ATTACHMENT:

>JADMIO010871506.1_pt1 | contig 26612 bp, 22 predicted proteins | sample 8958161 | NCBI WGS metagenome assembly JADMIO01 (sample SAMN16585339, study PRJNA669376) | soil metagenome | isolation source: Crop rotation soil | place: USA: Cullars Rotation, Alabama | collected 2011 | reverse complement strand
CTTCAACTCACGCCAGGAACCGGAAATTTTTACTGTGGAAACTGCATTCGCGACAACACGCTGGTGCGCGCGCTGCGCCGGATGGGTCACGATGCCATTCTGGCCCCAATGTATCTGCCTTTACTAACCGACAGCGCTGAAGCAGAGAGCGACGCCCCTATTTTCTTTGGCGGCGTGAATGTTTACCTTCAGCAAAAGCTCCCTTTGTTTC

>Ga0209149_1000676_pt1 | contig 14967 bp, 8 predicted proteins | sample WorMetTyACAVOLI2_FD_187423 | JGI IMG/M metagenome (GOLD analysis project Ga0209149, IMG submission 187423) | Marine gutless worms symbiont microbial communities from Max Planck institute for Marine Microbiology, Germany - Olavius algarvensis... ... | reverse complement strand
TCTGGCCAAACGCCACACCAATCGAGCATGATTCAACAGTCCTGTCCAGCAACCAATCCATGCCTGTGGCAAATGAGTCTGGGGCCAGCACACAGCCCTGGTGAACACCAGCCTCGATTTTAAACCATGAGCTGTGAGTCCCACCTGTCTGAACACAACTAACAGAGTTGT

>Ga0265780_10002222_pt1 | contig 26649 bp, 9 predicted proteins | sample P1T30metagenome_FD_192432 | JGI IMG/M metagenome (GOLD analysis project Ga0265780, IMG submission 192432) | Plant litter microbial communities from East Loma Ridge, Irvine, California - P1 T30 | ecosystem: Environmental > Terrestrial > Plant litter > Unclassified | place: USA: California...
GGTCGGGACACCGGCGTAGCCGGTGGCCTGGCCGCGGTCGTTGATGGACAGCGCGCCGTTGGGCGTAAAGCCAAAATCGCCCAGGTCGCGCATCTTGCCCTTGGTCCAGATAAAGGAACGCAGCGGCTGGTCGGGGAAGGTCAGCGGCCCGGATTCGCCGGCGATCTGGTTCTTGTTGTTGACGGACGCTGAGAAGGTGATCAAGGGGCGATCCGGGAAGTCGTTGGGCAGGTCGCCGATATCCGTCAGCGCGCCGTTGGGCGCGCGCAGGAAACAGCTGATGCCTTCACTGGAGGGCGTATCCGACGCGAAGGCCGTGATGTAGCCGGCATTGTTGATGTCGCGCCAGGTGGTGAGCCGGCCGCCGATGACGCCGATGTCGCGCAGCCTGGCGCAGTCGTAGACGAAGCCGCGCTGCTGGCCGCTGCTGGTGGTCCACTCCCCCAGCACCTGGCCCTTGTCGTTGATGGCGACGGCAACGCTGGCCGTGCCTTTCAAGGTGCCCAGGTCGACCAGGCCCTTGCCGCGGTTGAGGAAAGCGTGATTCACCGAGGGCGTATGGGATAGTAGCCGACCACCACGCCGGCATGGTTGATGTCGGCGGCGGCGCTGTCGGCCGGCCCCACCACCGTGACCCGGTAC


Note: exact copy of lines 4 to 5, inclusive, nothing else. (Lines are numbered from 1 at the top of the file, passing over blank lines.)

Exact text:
TCTGGCCAAACGCCACACCAATCGAGCATGATTCAACAGTCCTGTCCAGCAACCAATCCATGCCTGTGGCAAATGAGTCTGGGGCCAGCACACAGCCCTGGTGAACACCAGCCTCGATTTTAAACCATGAGCTGTGAGTCCCACCTGTCTGAACACAACTAACAGAGTTGT

>Ga0265780_10002222_pt1 | contig 26649 bp, 9 predicted proteins | sample P1T30metagenome_FD_192432 | JGI IMG/M metagenome (GOLD analysis project Ga0265780, IMG submission 192432) | Plant litter microbial communities from East Loma Ridge, Irvine, California - P1 T30 | ecosystem: Environmental > Terrestrial > Plant litter > Unclassified | place: USA: California...